For Noah Baumbach, whose filmography was entirely made up of original subjects and sometimes of a more or less autobiographical matrix (from The Squid and the Whale to the previous, magnificent Marriage Story), White Noise is also the first director based on an adaptation from literature: a adaptation made by Baumbach with substantial fidelity to the spirit of DeLillo’s book, but managing to interpret it intelligently and to re-propose it through an effective stylistic approach. Operation intended from the outset not to replicate the plebiscite that he had accepted three years ago Story of a marriage: the applause for this new film, selected as the opening film of the Venice Film Festival, was in fact anything but unanimous. Yet, with its mix of swirling paranoia and surreal humor, the White noise signed and directed by Baumbach gives us back that perception of reality as a kaleidoscope to which we try to give order and meaning.
White noise, Adam Driver: “My character? A stressed man who tries not to seem like him”
“Being a crowd“: All together passionately
A goal that distinguishes human beings, led by their very nature to form a common front in the hope of exorcising death, at the cost of taking refuge in the most atrocious conformism. It is Jack himself, the greatest academic authority in the field of Hitlerian studies, who illustrates it to us in his emphatic dissertation on the fascination of totalitarianisms: “Crowds flock, fret, touch and push, eager to be carried along…well, isn’t that ordinary? We all know it: we were part of those crowds!“. And it is perhaps a similar mechanism that pushes us to cling to a consumerism that is as unbridled as it is, after all, reassuring: it was one of the core of Don DeLillo’s novel, and Noah Baumbach manages to make it admirably on a visual level thanks to the sets by Jess Gonchor and Claire Kaufman, with that colorful supermarket where each department is dominated by a bright chromatic tone.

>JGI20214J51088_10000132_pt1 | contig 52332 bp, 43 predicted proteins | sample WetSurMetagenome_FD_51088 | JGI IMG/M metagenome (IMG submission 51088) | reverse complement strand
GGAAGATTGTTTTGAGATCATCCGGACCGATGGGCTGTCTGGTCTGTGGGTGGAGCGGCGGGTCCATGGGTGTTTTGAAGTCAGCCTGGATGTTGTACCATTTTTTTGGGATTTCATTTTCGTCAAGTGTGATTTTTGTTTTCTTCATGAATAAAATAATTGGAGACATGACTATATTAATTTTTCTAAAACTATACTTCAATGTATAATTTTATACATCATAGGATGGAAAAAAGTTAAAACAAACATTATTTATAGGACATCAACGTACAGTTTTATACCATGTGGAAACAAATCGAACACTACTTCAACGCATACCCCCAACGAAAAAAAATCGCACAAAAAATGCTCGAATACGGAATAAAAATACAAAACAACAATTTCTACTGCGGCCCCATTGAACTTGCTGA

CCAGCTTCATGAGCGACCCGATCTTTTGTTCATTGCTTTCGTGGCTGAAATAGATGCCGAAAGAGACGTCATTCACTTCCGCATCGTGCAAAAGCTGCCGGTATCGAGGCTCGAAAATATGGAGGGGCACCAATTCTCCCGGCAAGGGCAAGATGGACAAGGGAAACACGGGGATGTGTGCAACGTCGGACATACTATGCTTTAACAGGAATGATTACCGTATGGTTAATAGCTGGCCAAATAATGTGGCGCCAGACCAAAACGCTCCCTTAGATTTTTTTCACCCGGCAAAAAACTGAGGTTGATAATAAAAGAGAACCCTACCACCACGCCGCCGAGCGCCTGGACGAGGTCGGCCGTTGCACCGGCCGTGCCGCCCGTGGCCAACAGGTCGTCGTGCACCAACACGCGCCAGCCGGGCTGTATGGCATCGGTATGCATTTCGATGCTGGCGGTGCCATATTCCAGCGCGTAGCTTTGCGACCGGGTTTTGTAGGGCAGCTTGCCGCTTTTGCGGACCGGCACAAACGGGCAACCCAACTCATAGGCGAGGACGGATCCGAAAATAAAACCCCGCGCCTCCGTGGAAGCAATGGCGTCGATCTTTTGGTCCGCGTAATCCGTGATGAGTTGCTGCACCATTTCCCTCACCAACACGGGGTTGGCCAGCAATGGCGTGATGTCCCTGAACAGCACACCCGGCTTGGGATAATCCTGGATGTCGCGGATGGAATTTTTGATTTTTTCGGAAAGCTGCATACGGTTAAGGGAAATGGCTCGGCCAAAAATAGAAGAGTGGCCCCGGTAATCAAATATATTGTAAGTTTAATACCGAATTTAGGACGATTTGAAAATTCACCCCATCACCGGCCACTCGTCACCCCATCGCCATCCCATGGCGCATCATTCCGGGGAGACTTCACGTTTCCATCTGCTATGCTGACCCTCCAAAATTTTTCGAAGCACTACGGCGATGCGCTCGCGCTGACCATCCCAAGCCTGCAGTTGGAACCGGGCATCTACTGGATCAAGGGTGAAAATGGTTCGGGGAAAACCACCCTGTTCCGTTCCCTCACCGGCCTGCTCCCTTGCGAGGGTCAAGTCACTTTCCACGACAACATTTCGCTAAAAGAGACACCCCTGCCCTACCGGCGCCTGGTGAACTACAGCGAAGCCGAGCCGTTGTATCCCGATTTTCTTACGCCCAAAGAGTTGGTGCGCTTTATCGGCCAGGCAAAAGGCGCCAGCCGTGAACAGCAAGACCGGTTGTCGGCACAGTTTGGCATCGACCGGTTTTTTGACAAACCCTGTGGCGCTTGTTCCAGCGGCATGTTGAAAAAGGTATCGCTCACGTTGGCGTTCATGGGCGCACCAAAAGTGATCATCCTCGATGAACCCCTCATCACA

After all, what space like a supermarket, the quintessential non-place of contemporaneity, is equally emblematic of an anonymous, fake, identity-free normality? If in his pages, written in the middle of the Reagan age, DeLillo traced a ferocious satire of the emptiness inherent in the consumer society, Baumbach finally relies on the irreverent force of parody and on the cinematographic genre which, more than any other, reveals its contrived character: the musical. So here, on the closing credits, the Gladney family and Jack’s colleagues find themselves again in the supermarket space, the scene of an irresistible choreography to the rhythm of the enthralling New Body Rhumbamade by LCD Soundsystem recovering the synth-pop sounds of the eighties and the irreverent nonsense by Talking Heads (in the verses there is even a “panasonic” repeated obsessively, to recall the title originally chosen by DeLillo): one of explicit brighter than an entire year of cinema.